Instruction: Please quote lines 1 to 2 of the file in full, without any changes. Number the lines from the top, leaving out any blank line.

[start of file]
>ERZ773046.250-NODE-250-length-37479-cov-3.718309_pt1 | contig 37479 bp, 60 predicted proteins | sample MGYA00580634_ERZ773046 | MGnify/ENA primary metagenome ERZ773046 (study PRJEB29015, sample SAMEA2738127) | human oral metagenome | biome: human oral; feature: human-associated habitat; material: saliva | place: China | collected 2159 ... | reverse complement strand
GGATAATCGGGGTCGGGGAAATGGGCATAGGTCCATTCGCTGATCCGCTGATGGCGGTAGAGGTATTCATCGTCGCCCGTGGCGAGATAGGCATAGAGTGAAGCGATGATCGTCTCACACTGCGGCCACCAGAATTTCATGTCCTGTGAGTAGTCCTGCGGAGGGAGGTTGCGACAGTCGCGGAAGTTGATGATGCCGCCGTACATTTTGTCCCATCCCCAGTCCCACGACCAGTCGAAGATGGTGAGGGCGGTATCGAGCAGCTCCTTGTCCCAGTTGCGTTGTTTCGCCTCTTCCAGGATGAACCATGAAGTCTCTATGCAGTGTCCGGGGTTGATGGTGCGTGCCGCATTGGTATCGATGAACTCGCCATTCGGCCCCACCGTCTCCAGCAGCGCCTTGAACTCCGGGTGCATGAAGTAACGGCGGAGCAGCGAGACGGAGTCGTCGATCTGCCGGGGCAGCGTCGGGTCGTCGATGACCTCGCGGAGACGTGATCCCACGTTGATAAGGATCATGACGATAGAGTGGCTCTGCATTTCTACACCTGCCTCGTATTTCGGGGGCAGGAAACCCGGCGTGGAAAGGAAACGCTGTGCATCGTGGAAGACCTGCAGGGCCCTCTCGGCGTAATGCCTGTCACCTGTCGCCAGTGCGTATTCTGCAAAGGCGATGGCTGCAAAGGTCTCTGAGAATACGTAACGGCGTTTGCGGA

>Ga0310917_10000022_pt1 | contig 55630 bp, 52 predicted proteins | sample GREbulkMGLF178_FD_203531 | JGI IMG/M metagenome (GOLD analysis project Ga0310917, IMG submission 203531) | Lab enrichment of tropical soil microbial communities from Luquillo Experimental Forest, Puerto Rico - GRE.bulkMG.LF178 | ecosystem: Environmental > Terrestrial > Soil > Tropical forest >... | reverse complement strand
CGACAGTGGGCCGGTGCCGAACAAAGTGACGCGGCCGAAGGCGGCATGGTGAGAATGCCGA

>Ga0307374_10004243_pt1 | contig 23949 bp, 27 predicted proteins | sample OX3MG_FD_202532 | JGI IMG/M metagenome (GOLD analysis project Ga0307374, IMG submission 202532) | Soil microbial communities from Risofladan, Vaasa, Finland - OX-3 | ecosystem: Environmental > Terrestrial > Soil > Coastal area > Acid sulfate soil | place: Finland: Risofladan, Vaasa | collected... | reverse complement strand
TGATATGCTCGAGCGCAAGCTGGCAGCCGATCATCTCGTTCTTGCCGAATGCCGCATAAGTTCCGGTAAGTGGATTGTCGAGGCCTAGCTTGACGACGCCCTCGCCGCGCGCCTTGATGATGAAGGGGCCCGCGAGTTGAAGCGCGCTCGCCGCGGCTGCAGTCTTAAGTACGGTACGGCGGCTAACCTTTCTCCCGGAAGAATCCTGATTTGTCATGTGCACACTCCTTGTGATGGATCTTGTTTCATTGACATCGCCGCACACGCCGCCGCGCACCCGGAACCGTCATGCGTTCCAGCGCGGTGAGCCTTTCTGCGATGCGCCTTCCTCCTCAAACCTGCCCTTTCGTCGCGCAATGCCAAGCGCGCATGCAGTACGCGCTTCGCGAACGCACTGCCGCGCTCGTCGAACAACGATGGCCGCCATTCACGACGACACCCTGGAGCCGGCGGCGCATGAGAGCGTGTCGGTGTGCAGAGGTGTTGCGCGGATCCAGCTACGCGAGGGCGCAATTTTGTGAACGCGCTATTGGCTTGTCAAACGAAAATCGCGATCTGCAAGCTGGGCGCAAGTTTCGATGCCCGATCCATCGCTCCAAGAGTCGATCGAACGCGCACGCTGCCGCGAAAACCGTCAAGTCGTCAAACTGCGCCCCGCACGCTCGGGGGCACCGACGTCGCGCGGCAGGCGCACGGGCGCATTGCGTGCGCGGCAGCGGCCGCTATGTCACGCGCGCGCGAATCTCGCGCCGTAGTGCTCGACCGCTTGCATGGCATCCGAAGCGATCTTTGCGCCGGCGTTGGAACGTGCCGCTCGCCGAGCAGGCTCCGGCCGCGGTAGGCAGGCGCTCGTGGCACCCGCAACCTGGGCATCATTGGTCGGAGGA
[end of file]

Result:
>ERZ773046.250-NODE-250-length-37479-cov-3.718309_pt1 | contig 37479 bp, 60 predicted proteins | sample MGYA00580634_ERZ773046 | MGnify/ENA primary metagenome ERZ773046 (study PRJEB29015, sample SAMEA2738127) | human oral metagenome | biome: human oral; feature: human-associated habitat; material: saliva | place: China | collected 2159 ... | reverse complement strand
GGATAATCGGGGTCGGGGAAATGGGCATAGGTCCATTCGCTGATCCGCTGATGGCGGTAGAGGTATTCATCGTCGCCCGTGGCGAGATAGGCATAGAGTGAAGCGATGATCGTCTCACACTGCGGCCACCAGAATTTCATGTCCTGTGAGTAGTCCTGCGGAGGGAGGTTGCGACAGTCGCGGAAGTTGATGATGCCGCCGTACATTTTGTCCCATCCCCAGTCCCACGACCAGTCGAAGATGGTGAGGGCGGTATCGAGCAGCTCCTTGTCCCAGTTGCGTTGTTTCGCCTCTTCCAGGATGAACCATGAAGTCTCTATGCAGTGTCCGGGGTTGATGGTGCGTGCCGCATTGGTATCGATGAACTCGCCATTCGGCCCCACCGTCTCCAGCAGCGCCTTGAACTCCGGGTGCATGAAGTAACGGCGGAGCAGCGAGACGGAGTCGTCGATCTGCCGGGGCAGCGTCGGGTCGTCGATGACCTCGCGGAGACGTGATCCCACGTTGATAAGGATCATGACGATAGAGTGGCTCTGCATTTCTACACCTGCCTCGTATTTCGGGGGCAGGAAACCCGGCGTGGAAAGGAAACGCTGTGCATCGTGGAAGACCTGCAGGGCCCTCTCGGCGTAATGCCTGTCACCTGTCGCCAGTGCGTATTCTGCAAAGGCGATGGCTGCAAAGGTCTCTGAGAATACGTAACGGCGTTTGCGGA